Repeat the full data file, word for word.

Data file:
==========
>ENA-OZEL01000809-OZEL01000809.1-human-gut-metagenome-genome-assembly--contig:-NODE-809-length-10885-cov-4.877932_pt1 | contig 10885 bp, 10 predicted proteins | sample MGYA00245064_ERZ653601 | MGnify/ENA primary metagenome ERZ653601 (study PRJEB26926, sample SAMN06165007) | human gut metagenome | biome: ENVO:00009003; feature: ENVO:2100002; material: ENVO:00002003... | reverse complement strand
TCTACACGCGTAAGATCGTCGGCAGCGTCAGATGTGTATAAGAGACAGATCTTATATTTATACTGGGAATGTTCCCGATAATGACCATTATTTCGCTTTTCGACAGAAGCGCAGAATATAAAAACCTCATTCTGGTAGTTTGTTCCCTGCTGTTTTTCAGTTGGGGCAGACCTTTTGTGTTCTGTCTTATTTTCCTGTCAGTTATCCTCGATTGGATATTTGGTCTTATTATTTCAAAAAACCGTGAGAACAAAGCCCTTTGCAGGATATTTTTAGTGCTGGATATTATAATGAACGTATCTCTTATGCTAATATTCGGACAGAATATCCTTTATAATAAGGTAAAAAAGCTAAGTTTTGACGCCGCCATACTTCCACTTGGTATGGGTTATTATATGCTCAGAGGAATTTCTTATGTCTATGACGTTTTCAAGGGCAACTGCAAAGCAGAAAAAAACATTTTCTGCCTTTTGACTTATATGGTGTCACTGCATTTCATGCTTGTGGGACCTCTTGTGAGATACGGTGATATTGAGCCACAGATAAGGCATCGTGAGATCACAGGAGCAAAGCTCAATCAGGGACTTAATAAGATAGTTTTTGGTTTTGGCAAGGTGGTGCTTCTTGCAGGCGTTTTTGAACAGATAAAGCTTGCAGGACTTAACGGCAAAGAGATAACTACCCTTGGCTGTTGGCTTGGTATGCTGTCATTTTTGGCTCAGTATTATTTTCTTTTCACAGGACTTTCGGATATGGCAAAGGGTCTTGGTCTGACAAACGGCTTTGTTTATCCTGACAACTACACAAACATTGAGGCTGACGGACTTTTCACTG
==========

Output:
>ENA-OZEL01000809-OZEL01000809.1-human-gut-metagenome-genome-assembly--contig:-NODE-809-length-10885-cov-4.877932_pt1 | contig 10885 bp, 10 predicted proteins | sample MGYA00245064_ERZ653601 | MGnify/ENA primary metagenome ERZ653601 (study PRJEB26926, sample SAMN06165007) | human gut metagenome | biome: ENVO:00009003; feature: ENVO:2100002; material: ENVO:00002003... | reverse complement strand
TCTACACGCGTAAGATCGTCGGCAGCGTCAGATGTGTATAAGAGACAGATCTTATATTTATACTGGGAATGTTCCCGATAATGACCATTATTTCGCTTTTCGACAGAAGCGCAGAATATAAAAACCTCATTCTGGTAGTTTGTTCCCTGCTGTTTTTCAGTTGGGGCAGACCTTTTGTGTTCTGTCTTATTTTCCTGTCAGTTATCCTCGATTGGATATTTGGTCTTATTATTTCAAAAAACCGTGAGAACAAAGCCCTTTGCAGGATATTTTTAGTGCTGGATATTATAATGAACGTATCTCTTATGCTAATATTCGGACAGAATATCCTTTATAATAAGGTAAAAAAGCTAAGTTTTGACGCCGCCATACTTCCACTTGGTATGGGTTATTATATGCTCAGAGGAATTTCTTATGTCTATGACGTTTTCAAGGGCAACTGCAAAGCAGAAAAAAACATTTTCTGCCTTTTGACTTATATGGTGTCACTGCATTTCATGCTTGTGGGACCTCTTGTGAGATACGGTGATATTGAGCCACAGATAAGGCATCGTGAGATCACAGGAGCAAAGCTCAATCAGGGACTTAATAAGATAGTTTTTGGTTTTGGCAAGGTGGTGCTTCTTGCAGGCGTTTTTGAACAGATAAAGCTTGCAGGACTTAACGGCAAAGAGATAACTACCCTTGGCTGTTGGCTTGGTATGCTGTCATTTTTGGCTCAGTATTATTTTCTTTTCACAGGACTTTCGGATATGGCAAAGGGTCTTGGTCTGACAAACGGCTTTGTTTATCCTGACAACTACACAAACATTGAGGCTGACGGACTTTTCACTG